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Key-finding system
This cartoon shows a user wearing a headset that’s part of a system to keep track of items such as keys (102). The headset display could highlight the location of the keys even if they end up hidden under a sheaf of papers or lost between the cushions of a couch. (Microsoft Illustration via USPTO)

Microsoft expects its HoloLens augmented-reality headset to guide you through complicated tasks in the workplace, but someday you could also use it around the house to find misplaced items, play games – and even watch movies on a virtual big screen.

The possibilities for augmented reality, or AR, are laid out in a series of patents and patent applications published over the past month or so.

Augmented reality is a cousin of virtual reality. VR creates a complete computer-generated environment, viewed through headsets ranging from the high-end Oculus Rift and HTC Vive to the smartphone-based Google Daydream and Samsung Gear systems. AR systems like Microsoft’s HoloLens goes one step further, blending computer-generated imagery with the real-life scene that’s in front of you.

HoloLens is in the midst of a gradual rollout, starting with developers and business customers. NASA has been testing the platform on the International Space Station as a tool for training and guidance from ground controllers, and it’s also using HoloLens to tweak the design for its next Mars rover.

One of the Microsoft patent applications, filed in September but published just a couple of weeks ago, envisions using augmented reality for much more down-to-earth purpose: keeping track of stuff around the house.

“Searching for misplaced car keys, wallets, mobile devices and the like may cause people to lose productive time,” the application notes. “Likewise, forgetting that the milk carton in the home refrigerator is almost empty may lead to an extra trip to the store that could have been avoided had the shopper remembered the state of the milk carton.”

Those everyday tasks get even more complicated when you add in the possibility of your spouse moving the car keys someplace else, or your thirsty teenager finishing off the carton of milk.

The patent application proposes an AR system that keeps track of the objects you want to keep track of (for example, the car keys) and can even monitor the contents of your refrigerator.

If you’re looking for your keys in the morning, just put on the AR headset, and your heads-up display will guide you to the keys’ location – for example, by guiding you with flashing arrows, or by highlighting the keys on your display.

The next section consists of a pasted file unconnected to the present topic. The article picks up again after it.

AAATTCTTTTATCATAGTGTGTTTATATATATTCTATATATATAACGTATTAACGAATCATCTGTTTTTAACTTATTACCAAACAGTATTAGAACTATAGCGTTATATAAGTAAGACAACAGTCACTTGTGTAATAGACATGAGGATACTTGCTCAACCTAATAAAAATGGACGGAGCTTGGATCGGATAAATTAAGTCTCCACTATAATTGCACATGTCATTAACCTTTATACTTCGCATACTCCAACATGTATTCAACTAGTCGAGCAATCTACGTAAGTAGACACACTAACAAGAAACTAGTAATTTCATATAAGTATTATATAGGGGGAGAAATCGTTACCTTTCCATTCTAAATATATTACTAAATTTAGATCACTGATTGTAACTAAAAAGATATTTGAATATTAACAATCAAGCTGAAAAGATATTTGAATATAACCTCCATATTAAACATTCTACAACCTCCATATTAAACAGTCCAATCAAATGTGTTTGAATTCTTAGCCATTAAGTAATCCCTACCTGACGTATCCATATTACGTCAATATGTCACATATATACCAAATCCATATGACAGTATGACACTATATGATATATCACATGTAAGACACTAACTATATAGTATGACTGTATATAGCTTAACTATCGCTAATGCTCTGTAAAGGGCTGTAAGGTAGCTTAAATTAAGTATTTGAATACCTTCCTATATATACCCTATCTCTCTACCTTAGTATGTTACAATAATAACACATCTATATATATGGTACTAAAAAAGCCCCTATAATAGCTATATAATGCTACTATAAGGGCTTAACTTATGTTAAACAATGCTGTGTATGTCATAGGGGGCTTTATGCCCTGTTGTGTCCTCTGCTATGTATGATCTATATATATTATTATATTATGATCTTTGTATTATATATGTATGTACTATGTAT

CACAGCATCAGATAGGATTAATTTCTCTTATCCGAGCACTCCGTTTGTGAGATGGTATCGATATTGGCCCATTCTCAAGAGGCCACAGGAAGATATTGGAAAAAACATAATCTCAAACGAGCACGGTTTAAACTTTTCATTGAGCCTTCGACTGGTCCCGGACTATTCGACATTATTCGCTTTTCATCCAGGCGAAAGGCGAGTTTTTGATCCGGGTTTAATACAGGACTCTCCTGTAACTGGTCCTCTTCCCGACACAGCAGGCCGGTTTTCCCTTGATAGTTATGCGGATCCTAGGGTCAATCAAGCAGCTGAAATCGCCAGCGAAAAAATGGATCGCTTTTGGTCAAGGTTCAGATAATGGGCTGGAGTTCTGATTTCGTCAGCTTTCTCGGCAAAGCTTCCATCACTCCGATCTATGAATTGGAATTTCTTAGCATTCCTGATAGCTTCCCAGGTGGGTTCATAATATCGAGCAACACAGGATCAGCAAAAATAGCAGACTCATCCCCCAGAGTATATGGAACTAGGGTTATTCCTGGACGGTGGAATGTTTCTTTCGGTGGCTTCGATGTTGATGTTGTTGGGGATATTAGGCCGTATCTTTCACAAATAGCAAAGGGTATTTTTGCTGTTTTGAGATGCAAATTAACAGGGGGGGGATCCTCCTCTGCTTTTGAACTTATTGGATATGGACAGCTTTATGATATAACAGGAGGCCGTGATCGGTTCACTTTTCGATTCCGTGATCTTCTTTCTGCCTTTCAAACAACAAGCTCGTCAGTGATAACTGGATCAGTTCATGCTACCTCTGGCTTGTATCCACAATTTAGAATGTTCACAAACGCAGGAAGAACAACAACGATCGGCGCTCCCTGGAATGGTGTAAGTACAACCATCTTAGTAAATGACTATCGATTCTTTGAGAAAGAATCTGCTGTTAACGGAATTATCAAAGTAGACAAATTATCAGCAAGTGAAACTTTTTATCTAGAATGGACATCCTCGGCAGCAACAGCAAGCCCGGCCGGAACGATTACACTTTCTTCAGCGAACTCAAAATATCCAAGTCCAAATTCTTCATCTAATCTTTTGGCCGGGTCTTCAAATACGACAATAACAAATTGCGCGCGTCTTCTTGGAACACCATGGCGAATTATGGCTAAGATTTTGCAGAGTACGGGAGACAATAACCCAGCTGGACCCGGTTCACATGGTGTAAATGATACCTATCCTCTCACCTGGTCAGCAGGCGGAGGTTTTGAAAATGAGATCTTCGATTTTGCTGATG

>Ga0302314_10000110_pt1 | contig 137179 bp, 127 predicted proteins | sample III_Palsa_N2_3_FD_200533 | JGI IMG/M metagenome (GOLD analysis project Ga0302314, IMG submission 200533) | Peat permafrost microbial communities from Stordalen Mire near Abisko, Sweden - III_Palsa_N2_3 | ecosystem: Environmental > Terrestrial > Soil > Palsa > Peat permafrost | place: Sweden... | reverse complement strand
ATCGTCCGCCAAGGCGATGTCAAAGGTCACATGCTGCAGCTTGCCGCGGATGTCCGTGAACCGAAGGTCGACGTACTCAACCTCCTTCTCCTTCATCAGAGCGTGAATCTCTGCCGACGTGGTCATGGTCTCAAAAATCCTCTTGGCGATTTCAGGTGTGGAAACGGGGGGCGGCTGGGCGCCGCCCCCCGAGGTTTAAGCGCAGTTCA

If you’re running low on milk, a “visual overlay, an auto-generated shopping list, and/or a verbal reminder may be generated as the user walks by the milk section in the grocery store,” Microsoft’s engineers suggest.

Your inventory, and your behavior patterns, could be stored in the cloud – so that the HoloLens-enhanced system eventually knows what you should be looking for better than you do.

That vision of the future is ambitious, and more than a little scary. What’s more, the patent application doesn’t address the ultimate problem: What happens if you misplace your headset?

Here are a few more augmented-reality ideas from Microsoft:

Microsoft has filed for a string of patents that cover headset versions of mixed-reality games like Pokemon Go, last year’s gaming sensation. “A person wearing a head-mounted display device (HMD) may walk around a real-world environment and play a virtual game that is adapted to that real-world environment,” according to an application published last month. “For example, the HMD may identify environmental features within a real-world environment such as five grassy areas and two cars, and then spawn virtual monsters based on the location and type of the environmental features identified.”

AR monsters
This cartoon shows a game player with augmented-reality monsters popping up in the room. (Microsoft Illustration via USPTO)

Another patent application envisions a system for displaying a “virtual monitor” on your headset screen. This monitor would act like a TV screen in the real world: As you move around the room, your perspective on the virtual monitor would shift so that it appears to move relative to real-world objects. The application was filed in September and published last week.

Virtual monitors
This diagram shows three potential orientations for virtual monitors as seen in augmented reality: on a wall (208a), sitting on a tabletop (208b) and floating in space (208c). (Microsoft Illustration via USPTO)

Finnish inventor Marko Eromäki came up with a concept for fitting a smartphone into a specially designed headset with reflective surfaces, to provide VR experiences on the cheap. One option would involve making the viewing surfaces semi-transparent for augmented reality. The application was made for Microsoft in June 2015, but published last week. Eromäki was brought over from Nokia when Microsoft acquired that Finnish company in 2014. He left Microsoft this August and is now working for Huawei Technologies.

Smartphone headset
This cartoon shows a headset that lets the user insert a display device such as a smartphone (indicated by the red box) and experience VR or AR on the cheap. (Microsoft Illustration via USPTO)

Hat tip to CNet and MSPoweruser.

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